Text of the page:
1 John

Men's Workout #7 - June 17th

In today’s workout, we were joined by Pastor Dan’s friend from LA – Pastor Mike and Pastor Mike’s son, Micaiah. We dove straight into leading devotions, with the same structure of praise, reading of Scripture, propositional statements and application. During devotions, Pastor Dan also encouraged us to not always hunt for the main point of the passage, since that could be more difficult depending on the passage. However, there will always be obvious truths that we can reflect on.


James lead the first devotion.

  • Hymn 176 – Be Thou My Vision
  • Passage: 2 Timothy 1:1-12
  • Observed propositional statements and accompanying application / reflection:
    • Paul encourages Timothy to be a faithful minister. Timothy had a spirit of timidity, for men it can be a struggle. However, God didn’t give us a spirit of timidity, but of power, love and discipline. It is good for us to be that kind of men.
    • Gospel is worth suffering for. This occurred throughout church history. This is the reality for us, that we will suffer for the Gospel. We must be courageous and be willing to lay down our lives for His Word.

Ming led the second devotion.

  • Hymn 162 – Wonderful, Merciful Savior (note that we have replaced “embrace” with “obey” in the second verse)
  • Passage: 1 John 2:1-5
  • Observed propositional statements and accompanying application / reflection:
    • Encouragement to not sin, Jesus Christ is the Advocate who can plead our case to the Father. When we sin, we still have an Advocate.
  • We also covered the meaning of propitiation – appeasement of God’s wrath. This is what was achieved through Jesus’ work on the cross.
  • Additionally, we discussed the delineation of “not for ours only” and “the whole world.” God’s mercy in Christ is enough even for the whole world. There’s no one who can say, “I’ve sinned so much, I can’t be saved.”
  • Pastor Mike then asked us to walk through how we would explain this to kids. The group discussion as follows:
    • Definition of sin: God has a standard as defined in His commandments. Anything that goes against God’s commandments is sin.
    • Expectation of obedience: God expects us to not sin (disobey God’s commands).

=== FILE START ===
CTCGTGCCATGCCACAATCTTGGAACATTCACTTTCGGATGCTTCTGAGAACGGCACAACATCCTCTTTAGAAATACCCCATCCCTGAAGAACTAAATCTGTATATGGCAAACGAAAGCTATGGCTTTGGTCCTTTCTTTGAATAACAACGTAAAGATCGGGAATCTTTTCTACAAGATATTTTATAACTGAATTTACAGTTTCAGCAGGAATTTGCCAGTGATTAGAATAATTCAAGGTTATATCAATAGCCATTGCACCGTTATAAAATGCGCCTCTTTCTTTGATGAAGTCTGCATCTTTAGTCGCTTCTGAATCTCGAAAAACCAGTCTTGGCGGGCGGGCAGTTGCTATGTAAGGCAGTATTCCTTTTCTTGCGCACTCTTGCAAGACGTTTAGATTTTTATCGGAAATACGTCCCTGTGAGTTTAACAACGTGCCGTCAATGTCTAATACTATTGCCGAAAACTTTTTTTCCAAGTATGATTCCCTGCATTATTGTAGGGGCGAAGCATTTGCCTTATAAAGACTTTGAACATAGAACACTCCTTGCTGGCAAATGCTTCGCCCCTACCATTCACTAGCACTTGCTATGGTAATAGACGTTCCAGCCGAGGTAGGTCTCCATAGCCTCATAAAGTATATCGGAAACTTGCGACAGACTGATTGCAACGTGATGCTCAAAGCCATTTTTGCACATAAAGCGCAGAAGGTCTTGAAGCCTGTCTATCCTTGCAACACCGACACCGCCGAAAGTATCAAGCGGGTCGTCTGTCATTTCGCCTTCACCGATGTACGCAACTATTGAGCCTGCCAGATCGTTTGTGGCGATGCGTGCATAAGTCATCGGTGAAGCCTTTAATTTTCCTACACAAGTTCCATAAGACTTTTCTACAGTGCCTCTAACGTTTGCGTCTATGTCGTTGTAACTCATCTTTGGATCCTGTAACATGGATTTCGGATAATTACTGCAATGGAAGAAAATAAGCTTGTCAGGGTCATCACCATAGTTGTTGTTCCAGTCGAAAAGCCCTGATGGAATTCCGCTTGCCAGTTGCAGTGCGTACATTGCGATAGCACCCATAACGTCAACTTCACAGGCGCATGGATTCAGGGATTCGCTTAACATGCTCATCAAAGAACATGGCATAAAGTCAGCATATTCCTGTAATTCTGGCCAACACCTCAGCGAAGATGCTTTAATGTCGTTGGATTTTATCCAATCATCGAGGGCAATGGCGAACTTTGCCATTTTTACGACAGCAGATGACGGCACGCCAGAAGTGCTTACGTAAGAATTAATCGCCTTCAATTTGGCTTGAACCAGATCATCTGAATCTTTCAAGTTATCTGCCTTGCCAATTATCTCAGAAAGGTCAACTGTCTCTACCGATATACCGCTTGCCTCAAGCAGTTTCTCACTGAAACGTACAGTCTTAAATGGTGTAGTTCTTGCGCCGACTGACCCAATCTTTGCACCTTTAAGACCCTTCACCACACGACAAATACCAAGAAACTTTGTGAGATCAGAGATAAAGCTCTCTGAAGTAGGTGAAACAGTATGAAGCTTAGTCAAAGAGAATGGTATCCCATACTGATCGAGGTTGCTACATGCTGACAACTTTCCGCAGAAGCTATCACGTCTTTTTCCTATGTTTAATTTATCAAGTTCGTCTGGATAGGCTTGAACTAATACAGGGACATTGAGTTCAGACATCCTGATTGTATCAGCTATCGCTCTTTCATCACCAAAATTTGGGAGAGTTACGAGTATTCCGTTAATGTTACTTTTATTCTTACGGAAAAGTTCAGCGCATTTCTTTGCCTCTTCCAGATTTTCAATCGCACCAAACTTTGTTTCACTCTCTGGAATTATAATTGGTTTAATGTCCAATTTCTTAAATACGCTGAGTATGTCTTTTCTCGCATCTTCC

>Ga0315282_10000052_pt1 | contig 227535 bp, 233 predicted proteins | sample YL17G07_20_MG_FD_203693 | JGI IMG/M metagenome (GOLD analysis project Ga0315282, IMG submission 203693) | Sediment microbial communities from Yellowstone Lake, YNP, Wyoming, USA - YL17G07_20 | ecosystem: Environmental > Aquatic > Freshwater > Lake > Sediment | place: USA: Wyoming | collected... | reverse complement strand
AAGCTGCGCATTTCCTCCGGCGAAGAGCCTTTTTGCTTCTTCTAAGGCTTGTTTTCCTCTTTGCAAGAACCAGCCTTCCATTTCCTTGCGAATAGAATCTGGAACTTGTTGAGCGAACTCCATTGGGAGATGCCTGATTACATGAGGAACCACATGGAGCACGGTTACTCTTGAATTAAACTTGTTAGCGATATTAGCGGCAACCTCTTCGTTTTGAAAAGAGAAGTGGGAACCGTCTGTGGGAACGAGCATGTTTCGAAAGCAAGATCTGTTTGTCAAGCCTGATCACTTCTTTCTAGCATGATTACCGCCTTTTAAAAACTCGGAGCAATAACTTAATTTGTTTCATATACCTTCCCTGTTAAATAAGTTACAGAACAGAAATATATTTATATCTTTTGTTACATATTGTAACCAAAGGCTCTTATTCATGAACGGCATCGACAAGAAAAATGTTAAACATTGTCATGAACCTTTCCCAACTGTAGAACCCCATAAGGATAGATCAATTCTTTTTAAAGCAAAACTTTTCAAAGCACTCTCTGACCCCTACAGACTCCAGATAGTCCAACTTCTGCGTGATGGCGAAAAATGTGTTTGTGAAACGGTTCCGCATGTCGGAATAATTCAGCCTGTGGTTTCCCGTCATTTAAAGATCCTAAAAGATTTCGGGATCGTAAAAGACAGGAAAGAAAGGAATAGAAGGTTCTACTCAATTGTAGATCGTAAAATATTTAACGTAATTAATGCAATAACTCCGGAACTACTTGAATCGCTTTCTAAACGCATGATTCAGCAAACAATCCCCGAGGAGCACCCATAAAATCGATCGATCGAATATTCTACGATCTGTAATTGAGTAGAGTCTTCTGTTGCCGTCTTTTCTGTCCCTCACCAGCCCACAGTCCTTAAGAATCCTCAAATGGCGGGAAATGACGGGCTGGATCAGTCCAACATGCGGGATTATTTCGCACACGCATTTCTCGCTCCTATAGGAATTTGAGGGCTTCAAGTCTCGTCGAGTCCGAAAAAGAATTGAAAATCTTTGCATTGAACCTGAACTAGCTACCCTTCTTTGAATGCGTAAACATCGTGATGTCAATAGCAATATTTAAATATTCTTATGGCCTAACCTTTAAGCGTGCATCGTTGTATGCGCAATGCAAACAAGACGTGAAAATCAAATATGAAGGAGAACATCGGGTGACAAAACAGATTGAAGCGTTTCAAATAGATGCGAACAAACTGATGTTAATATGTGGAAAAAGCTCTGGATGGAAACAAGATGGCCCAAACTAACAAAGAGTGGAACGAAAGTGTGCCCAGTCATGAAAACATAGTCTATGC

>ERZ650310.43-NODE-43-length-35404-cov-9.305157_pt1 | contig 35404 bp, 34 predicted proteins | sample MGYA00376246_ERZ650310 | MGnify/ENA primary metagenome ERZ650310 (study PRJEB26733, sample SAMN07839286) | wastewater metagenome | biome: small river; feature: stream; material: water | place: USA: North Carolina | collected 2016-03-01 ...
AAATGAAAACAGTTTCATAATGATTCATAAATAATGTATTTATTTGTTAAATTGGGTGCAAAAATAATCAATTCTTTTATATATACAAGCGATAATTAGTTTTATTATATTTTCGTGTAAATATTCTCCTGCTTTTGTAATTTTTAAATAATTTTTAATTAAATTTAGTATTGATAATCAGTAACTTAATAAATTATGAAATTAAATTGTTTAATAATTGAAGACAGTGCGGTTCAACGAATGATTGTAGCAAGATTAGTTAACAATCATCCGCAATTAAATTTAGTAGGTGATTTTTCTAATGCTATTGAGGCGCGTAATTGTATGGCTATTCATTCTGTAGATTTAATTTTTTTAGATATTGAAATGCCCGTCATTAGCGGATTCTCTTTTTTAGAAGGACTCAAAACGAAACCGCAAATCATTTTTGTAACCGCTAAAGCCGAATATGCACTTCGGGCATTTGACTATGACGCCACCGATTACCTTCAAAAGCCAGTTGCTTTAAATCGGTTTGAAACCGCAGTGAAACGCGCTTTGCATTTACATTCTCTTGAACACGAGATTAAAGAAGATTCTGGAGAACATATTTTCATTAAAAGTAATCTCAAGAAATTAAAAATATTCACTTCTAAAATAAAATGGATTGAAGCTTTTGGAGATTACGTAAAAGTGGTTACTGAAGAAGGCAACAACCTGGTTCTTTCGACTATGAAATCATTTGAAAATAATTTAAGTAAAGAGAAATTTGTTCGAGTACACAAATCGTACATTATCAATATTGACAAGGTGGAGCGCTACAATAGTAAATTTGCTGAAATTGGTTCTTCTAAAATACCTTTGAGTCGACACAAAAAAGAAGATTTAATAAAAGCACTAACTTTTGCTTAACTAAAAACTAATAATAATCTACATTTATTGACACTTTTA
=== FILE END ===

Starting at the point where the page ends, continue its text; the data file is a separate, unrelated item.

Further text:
• Penalty for sin: When we sin, there are consequences of that sin – a penalty is required.
    • Substitution of penalty: Jesus Christ paid the penalty for sin on the cross. His sacrifice in our place is the only way to be saved from the penalty for our sin.
  • Pastor Dan also related a personal story – that kids will sometimes feel the weight of their sin, and as parents, we need to explain to them that Jesus sacrifice is big enough to cover their sins.

Nick led the third devotion.

  • Hymn 154 – Oh the Deep, Deep Love
  • Passage: Mark 1:1-20
  • Observed propositional statements and accompanying application / reflection:
    • Connection between repenting and the forgiveness of sins, repentance and belief going hand in hand. One cannot follow Christ until they leave something. These men aren’t just following Christ physically, but leaving a different master for Christ as the new master.
  • Pastor Dan encouraged us to look for obvious truths, as identifying the main point can be a real challenge (often requires an in depth study). For example, Jesus is greater than John is an obvious truth in the text. And we can then reflect on this by asking ourselves: Is Jesus greater than me? My boss? Someone I look up to in history and want to imitate?
  • Other observations:
    • Jesus is God’s beloved Son.
    • Repentance is tied to the forgiveness of sin.
    • John looked funny and ate funny food.
    • A lot of people went into the wilderness to listen to John.


We didn’t have time to recite last week’s passage, but we did walk through the crux of each of the antitheses of Matthew 5:

  • 5:21-26 Christians are peacemakers.
  • 5:27-30 Christians are pure.
  • 5:32-32 Christians don’t divorce.
  • 5:33-37 Christians speak truth. Main contention is speaking truth. Pharisees took oaths because their words couldn’t trusted.
  • 5:38-42 Christians don’t take vengeance or demand restitution. In the words of Paul, why not rather be defrauded, why not be wronged?